[Vox]

Trump discourages black college students from becoming astronauts in bizarre anti-science rant

President Donald Trump went off-script and attacked astronauts as a career choice at an event for Historically Black Colleges & Universities (HBCUs).

The president made the anti-science rant while congratulating his administrations work with HBCUs.

“To give just a few examples, NASA is expanding outreach to HBCUs who want to become scientists, engineers and even astronauts,” Trump said.

“I don’t know about the astronaut,” he added, breaking from prepared remarks. “I don’t want to be an astronaut.”

Trump then polled the audience: “Does anybody want to be an astronaut? I see one. There’s one brave person.”

[Raw Story]

Media

NOAA backs Trump on Alabama hurricane forecast, rebukes Weather Service for accurately contradicting him

The federal agency that oversees the National Weather Service has sided with President Trump over its own scientists in the ongoing controversy over whether Alabama was at risk of a direct hit from Hurricane Dorian.

In a statement released Friday afternoon, the National Oceanic and Atmospheric Administration (NOAA) stated Alabama was in fact threatened by the storm at the time Trump tweeted Alabama would “most likely be hit (much) harder than anticipated.”

Referencing archived hurricane advisories, the NOAA statement said that information provided to the president and the public between Aug. 28 and Sept. 2 “demonstrated that tropical-storm-force winds from Hurricane Dorian could impact Alabama.”

In an unusual move, the statement also admonished the National Weather Service office in Birmingham, Ala., which had released a tweet contradicting Trump’s claim and stating, “Alabama will NOT see any impacts from #Dorian.”

The NOAA statement said: “The Birmingham National Weather Service’s Sunday morning tweet spoke in absolute terms that were inconsistent with probabilities from the best forecast products available at the time.”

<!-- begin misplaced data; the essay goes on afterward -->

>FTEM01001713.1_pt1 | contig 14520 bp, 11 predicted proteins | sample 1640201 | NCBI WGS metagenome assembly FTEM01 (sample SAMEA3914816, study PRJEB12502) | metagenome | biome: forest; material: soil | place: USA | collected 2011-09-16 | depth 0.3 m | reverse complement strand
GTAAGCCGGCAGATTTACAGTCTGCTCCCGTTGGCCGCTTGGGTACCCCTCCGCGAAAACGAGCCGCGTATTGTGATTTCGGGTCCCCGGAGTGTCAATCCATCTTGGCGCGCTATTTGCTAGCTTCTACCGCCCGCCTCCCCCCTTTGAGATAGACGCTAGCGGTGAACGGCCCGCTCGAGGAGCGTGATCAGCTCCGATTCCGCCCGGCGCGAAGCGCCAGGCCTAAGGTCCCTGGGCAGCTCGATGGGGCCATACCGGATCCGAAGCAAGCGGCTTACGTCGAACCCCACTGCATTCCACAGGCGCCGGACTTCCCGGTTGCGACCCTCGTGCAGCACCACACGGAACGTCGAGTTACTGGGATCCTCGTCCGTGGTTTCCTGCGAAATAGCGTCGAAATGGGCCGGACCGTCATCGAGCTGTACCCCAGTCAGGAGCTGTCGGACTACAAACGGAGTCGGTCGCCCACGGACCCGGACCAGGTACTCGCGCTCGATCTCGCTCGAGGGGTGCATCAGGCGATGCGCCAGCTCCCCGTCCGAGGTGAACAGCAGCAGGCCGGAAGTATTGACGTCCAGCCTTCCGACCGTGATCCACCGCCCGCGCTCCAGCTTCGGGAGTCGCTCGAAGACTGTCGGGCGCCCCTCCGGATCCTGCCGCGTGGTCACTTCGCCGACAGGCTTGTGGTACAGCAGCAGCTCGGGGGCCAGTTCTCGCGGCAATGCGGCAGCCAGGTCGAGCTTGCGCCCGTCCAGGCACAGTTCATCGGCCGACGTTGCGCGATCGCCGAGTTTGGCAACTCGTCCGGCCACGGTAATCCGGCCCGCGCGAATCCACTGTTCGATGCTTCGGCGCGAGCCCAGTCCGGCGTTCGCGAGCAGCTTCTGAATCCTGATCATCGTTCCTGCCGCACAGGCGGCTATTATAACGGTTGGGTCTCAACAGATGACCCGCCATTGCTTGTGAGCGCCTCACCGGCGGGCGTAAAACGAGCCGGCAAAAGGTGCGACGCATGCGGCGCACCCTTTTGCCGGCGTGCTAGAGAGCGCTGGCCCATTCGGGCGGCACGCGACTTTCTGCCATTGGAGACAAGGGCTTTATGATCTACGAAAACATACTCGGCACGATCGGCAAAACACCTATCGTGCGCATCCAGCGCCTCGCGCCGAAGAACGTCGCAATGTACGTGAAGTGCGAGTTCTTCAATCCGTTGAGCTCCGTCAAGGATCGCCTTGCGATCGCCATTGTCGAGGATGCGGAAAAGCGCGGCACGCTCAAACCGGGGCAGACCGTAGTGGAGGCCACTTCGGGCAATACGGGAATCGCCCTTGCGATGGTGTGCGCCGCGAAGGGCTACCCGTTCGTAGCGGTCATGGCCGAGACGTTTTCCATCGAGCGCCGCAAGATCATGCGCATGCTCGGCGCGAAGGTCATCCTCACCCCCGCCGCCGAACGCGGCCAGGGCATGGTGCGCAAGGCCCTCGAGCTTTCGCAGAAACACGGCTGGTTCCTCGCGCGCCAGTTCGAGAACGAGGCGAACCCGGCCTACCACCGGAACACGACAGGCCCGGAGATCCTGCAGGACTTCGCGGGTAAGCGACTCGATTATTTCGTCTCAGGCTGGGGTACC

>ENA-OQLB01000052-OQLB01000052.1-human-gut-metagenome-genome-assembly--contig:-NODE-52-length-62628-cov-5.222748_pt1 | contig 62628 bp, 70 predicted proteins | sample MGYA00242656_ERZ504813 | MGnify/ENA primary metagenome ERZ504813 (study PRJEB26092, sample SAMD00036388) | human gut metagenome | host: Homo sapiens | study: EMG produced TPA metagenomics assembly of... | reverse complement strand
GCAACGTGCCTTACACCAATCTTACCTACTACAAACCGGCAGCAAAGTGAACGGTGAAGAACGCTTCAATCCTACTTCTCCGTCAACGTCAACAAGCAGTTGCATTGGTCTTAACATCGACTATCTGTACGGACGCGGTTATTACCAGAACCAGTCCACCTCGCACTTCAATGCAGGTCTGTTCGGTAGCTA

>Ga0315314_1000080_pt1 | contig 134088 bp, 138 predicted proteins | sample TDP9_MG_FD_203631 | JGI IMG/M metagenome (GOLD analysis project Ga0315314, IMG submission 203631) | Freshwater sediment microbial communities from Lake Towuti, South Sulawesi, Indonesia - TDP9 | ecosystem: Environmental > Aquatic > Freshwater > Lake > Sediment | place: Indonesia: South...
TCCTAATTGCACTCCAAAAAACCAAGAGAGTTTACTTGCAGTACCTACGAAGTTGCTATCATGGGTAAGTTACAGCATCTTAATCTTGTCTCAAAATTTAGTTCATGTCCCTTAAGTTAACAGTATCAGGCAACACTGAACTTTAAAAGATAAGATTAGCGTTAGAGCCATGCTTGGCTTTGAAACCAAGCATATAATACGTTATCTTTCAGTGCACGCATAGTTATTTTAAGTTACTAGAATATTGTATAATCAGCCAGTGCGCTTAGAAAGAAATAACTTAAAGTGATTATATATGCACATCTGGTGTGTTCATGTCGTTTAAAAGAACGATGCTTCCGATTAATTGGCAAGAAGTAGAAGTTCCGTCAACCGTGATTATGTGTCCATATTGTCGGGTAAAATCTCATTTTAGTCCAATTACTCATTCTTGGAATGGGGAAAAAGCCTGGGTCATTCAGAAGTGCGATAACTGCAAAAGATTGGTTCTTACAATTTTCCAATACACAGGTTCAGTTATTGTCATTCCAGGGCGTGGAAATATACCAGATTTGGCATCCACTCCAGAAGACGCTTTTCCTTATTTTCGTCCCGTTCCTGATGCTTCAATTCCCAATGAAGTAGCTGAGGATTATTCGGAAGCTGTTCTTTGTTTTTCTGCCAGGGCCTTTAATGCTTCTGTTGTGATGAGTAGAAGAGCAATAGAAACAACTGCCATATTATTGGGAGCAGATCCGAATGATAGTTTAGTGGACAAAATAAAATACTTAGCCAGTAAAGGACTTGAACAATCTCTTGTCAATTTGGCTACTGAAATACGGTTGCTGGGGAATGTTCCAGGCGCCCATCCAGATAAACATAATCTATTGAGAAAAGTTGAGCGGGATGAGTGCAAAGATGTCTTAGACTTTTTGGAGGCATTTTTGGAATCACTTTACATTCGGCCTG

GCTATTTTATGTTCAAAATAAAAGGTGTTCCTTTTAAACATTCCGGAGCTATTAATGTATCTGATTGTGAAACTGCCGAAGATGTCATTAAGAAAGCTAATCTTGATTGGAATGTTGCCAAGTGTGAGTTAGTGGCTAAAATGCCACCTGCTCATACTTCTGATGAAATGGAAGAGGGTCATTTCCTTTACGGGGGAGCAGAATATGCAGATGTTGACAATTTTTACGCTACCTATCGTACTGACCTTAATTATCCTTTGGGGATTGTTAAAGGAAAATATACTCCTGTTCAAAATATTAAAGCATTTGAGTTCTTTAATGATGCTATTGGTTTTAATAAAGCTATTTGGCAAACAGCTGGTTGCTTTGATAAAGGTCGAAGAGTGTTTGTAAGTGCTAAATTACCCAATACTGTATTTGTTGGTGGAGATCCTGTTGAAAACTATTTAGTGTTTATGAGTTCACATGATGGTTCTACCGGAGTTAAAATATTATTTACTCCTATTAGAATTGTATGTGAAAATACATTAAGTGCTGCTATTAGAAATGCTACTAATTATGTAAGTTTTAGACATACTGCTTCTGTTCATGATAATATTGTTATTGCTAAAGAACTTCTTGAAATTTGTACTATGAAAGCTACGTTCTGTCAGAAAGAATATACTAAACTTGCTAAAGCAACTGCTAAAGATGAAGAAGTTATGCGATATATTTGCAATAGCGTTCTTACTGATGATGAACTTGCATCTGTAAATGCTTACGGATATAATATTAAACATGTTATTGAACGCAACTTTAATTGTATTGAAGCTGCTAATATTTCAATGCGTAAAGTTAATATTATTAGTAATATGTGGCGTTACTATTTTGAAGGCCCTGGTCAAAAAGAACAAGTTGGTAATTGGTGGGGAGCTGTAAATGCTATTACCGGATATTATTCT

Released six days after Trump’s first tweet on the matter, the NOAA statement was unsigned, neither from the acting head of the agency nor any particular spokesman. It also came a day after the president’s homeland security and counterterrorism adviser released a statement justifying Trump’s claims of the Alabama threat.

The NOAA statement Friday makes no reference to the fact that when Trump tweeted that Alabama was at risk, it was not in the National Hurricane Center’s “cone of uncertainty,” which is where forecasters determine the storm is most likely to track. Alabama also had not appeared in the cone in days earlier, and no Hurricane Center text product ever mentioned the state.

Trump’s tweet that Alabama would be affected by the storm gained national attention Wednesday when he presented a modified version of the forecast cone from Aug. 29, extended into Alabama — hand-drawn using a Sharpie. The crudely altered map appeared to represent an effort to retroactively justify the original Alabama tweet.

The doctored map went viral, becoming a source of ridicule among political pundits and late-night talk show hosts, who accused the president of dishonesty.

[The Washington Post]

Trump Administration Reverses Standards For Energy-Efficient Lightbulbs

The Trump administration is rolling back requirements for new, energy-efficient lightbulbs. The Energy Department announced the move on Wednesday, withdrawing standards that were to be put in place to make commonly used bulbs more efficient. 

The new standards were included in energy legislation implemented under President George W. Bush and finalized under the Obama administration. They were set to go into effect in January 2020 and gradually phase out incandescent and halogen bulbs. This includes the everyday pear-shaped bulbs as well as bulbs used for items such as bathroom vanities, recessed lighting and candle-shape lights, to be replaced with energy-efficient, LED versions, which are illuminated by light-emitting diodes.